These remarkable 19th century sepia-tinted pictures show the American West as you have never seen it before - as it was charted for the first time.

The photos, by Timothy O'Sullivan, are the first ever taken of the rocky and barren landscape.

At the time federal government officials were travelling across Arizona, Nevada, Utah and the rest of the west as they sought to uncover the land's untapped natural resources.

Timothy O'Sullivan, who used a box camera, worked with the Government teams as they explored the land. He had earlier covered the U.S. Civil War and was one of the most famous photographers of the 19th century.

He also took pictures of the Native American population for the first time as a team of artists, photographers, scientists and soldiers explored the land in the 1860s and 1870s.

The images of the landscape were remarkable - because the majority of people at the time would not have known they were there or have ever had a chance to see it for themselves.

Native: Maiman, a Mojave Indian, guide and interpreter during a portion of the season in the Colorado country, in 1871.

O'Sullivan died from tuberculosis at the age of 42 in 1882 - just years after the project had finished .

He carted a dark room wagon around the Wild West on horseback so that he could develop his images. He spent seven years exploring the landscape and thousands of pictures have survived from his travels.

The project was designed to attract settlers to the largely uninhabited region.

O'Sullivan used a primitive wet plate box camera which he would have to spend several minutes setting up every time he wanted to take a photograph.

Aboriginal life among the Navajo Indians. Near old Fort Defiance, New Mexico, in 1873.

He would have to assemble the device on a tripod, coat a glass plate with collodion - a flammable solution. The glass would then be put in a holder before being inserted into a camera.

After a few seconds exposure, he would rush the plate to his dark room wagon and cover it in chemicals to begin the development process.

Native American (Paiute) men, women and children pose for a picture near a tree.

Considered one of the forerunners to Ansel Adams, Timothy O'Sullivan is a hero to other photographers according to the Tucson Weekly.

'Most of the photographers sent to document the West's native peoples and its geologic formations tried to make this strange new land accessible, even picturesque,' said Keith McElroy a history of photography professor in Tucson.

'Not O'Sullivan.

Shoshone Falls, Idaho near present-day Twin Falls, Idaho, is 212 feet high, and flows over a rim 1,000 feet wide.

'At a time when Manifest Destiny demanded that Americans conquer the land, he pictured a West that was forbidding and inhospitable.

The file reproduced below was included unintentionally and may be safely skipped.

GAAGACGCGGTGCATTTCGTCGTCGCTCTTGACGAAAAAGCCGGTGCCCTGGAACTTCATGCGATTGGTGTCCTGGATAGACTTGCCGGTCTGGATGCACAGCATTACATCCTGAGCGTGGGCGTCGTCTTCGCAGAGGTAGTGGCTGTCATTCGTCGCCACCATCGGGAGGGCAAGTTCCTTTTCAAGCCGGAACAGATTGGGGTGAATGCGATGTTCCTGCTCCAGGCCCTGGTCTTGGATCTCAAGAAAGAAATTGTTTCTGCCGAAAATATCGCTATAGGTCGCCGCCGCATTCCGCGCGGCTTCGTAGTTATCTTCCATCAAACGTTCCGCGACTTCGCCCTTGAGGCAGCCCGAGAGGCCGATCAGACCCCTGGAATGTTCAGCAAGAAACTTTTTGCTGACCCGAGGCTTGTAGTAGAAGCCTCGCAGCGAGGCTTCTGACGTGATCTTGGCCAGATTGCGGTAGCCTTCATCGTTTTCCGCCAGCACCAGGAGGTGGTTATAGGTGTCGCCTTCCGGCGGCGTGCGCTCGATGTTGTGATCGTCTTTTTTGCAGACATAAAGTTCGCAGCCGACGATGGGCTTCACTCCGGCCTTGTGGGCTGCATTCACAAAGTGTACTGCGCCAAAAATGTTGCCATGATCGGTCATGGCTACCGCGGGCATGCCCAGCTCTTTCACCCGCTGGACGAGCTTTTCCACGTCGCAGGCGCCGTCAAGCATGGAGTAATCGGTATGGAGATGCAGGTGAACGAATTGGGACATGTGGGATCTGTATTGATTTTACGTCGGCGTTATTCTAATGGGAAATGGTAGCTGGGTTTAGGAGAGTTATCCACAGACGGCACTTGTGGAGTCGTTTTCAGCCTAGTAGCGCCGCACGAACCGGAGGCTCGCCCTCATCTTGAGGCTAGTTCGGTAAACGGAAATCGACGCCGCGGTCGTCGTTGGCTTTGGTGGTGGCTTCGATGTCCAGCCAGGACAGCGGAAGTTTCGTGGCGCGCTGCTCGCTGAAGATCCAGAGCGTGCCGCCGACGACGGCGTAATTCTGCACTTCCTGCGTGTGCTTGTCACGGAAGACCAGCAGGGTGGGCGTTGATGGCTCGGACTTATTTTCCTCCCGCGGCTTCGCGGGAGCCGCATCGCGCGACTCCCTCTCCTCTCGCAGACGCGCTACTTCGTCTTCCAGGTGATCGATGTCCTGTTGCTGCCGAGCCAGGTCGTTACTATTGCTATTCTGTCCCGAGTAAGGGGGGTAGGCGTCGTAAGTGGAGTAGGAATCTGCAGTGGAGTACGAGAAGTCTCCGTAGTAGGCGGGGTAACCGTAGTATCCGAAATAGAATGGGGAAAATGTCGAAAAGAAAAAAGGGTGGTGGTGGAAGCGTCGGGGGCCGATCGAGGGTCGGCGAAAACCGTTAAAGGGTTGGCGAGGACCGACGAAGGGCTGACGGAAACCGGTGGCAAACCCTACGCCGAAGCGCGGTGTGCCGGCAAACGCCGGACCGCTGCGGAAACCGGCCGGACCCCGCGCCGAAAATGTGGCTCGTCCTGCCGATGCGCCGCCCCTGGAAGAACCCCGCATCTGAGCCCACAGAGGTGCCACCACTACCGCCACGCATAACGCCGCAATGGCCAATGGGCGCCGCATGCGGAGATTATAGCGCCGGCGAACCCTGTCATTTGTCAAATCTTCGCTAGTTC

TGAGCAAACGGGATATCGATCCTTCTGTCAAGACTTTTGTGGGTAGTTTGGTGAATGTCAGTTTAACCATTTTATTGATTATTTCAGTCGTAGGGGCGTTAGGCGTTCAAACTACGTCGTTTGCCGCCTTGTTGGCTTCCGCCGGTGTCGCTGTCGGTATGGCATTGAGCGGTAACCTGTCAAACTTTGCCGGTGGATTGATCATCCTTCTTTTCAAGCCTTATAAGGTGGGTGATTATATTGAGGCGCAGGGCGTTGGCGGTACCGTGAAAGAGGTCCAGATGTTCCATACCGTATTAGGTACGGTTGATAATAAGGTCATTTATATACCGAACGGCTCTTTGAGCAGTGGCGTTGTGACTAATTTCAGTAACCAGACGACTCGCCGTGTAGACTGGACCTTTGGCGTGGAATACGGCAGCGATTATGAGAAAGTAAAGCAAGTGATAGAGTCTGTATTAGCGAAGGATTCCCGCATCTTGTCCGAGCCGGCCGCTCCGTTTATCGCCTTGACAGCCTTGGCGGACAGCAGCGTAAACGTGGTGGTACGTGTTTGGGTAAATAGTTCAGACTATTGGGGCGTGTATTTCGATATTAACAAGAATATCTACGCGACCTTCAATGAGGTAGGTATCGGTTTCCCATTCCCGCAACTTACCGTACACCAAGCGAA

'With an almost modern sensibility, he made humans and their works insignificant.

'His photographs picture scenes, like a flimsy boat helpless against the dark shadows of Black Canyon, or explorers almost swallowed up by the crevices of Canyon de Chelly.' (Source)

Incredible: Tents can be seen (bottom, centre) at a point known as Camp Beauty close to canyon walls in Canyon de Chelly National Monument, Arizona.

Land rising from the water: The Pyramid and Domes, a line of dome-shaped tufa rocks in Pyramid Lake, Nevada photographed in 1867.

Breathtaking: Twin buttes stand near Green River City, Wyoming, photographed in 1872 four years after settlers made the river basin their home.

Native Americans: The Pah-Ute (Paiute) Indian group, near Cedar, Utah in a picture from 1872.

Landscape: Browns Park, Colorado

Native Americans: Boat crew of the 'Picture' at Diamond Creek.

Two men sit looking at headlands north of the Colorado River Plateau in 1872.

Responses to "Gorgeous sepia-tinted pictures show the landscape as it was charted for the very first time"

  1. Anonymous says:

    Gorgeous time in history. . when the land and it's people were as they should be...

  2. Anonymous says:

    Wonderful pictures! I wish I could see more. A lasting tribute to the land and the people.

  3. dkc says:

    These are so beautiful! Thank you for posting:-)

  4. Anonymous says:

    "uncover the land's untapped natural resources". Translation: lay out a plan to invade Native American territory and steal all their resources.

  5. Anonymous says:

    Wonderful record of a time gone by. It should not be so, there was room for everyone. When will humans learn

  6. Hydee says:

    Well said Anonymous

  7. Hydee says:
    This comment has been removed by the author.
  8. Dave says:

    Amazing pictures from the past. Productivity was very low, life was very hard then especially compared to today. Perhaps we can return to a balance whereby today's high productivity can recombine with an embrace of respect for the natural living web of life of the planet which humans are pretty well destroying through greed driven capitalism, then and now.


  10. Carole80 says:

    Magnifiques !!!! wonderful !!

  11. Anonymous says:

    Where are these pictures coming from? I have a small book which features the way of life of the natives years ago, Edward S. Curtis.... Are these pictures from him. He has volumes of pictures and a few years ago they were sitting the basements of Libraries, I do hope that you are showcasing his work!!!! He did some wonderful work!! Bonnie

  12. Anonymous says:

    Last annonymous post asking if pics were Edward S Curtis'. No! Obviously did not read the article , or would have noted it clearly stated that photos were by Timothy O'Sullivan. Mr. O'Sullivan produced these before Curtis ever staated. Also most all of Curtis pics, although nice were very staged. Natives were not as they would normally be, but set up to be what Curtis and other non-Natives assumed they were like and in poses different from the norm. Sad, because like our history books tthen and today portray our people wrong.

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